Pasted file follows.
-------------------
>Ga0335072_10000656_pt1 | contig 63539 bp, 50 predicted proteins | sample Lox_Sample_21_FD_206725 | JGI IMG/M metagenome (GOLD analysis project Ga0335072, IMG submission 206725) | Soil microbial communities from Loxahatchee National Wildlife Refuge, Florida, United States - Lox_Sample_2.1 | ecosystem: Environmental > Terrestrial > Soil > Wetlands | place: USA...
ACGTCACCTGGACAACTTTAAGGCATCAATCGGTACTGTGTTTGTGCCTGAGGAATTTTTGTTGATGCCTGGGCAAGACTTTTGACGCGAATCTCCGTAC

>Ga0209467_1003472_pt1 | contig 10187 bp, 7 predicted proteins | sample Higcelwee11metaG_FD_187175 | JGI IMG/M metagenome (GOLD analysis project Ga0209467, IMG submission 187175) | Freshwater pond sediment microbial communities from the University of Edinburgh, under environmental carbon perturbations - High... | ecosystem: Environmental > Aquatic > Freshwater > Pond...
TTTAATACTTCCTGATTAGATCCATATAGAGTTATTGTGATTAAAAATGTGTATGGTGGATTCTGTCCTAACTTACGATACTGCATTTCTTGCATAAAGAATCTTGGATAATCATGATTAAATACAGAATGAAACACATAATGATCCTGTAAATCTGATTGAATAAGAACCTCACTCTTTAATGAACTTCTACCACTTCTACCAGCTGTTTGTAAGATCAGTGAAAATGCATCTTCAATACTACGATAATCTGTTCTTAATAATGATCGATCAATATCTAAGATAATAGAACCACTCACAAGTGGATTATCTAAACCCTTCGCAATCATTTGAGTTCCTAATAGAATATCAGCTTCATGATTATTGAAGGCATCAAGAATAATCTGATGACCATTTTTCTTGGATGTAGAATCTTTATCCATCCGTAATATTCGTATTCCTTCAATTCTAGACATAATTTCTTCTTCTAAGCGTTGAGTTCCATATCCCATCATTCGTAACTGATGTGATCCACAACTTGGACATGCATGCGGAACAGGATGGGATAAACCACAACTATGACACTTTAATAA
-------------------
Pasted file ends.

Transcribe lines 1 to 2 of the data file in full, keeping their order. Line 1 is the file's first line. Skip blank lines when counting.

>Ga0335072_10000656_pt1 | contig 63539 bp, 50 predicted proteins | sample Lox_Sample_21_FD_206725 | JGI IMG/M metagenome (GOLD analysis project Ga0335072, IMG submission 206725) | Soil microbial communities from Loxahatchee National Wildlife Refuge, Florida, United States - Lox_Sample_2.1 | ecosystem: Environmental > Terrestrial > Soil > Wetlands | place: USA...
ACGTCACCTGGACAACTTTAAGGCATCAATCGGTACTGTGTTTGTGCCTGAGGAATTTTTGTTGATGCCTGGGCAAGACTTTTGACGCGAATCTCCGTAC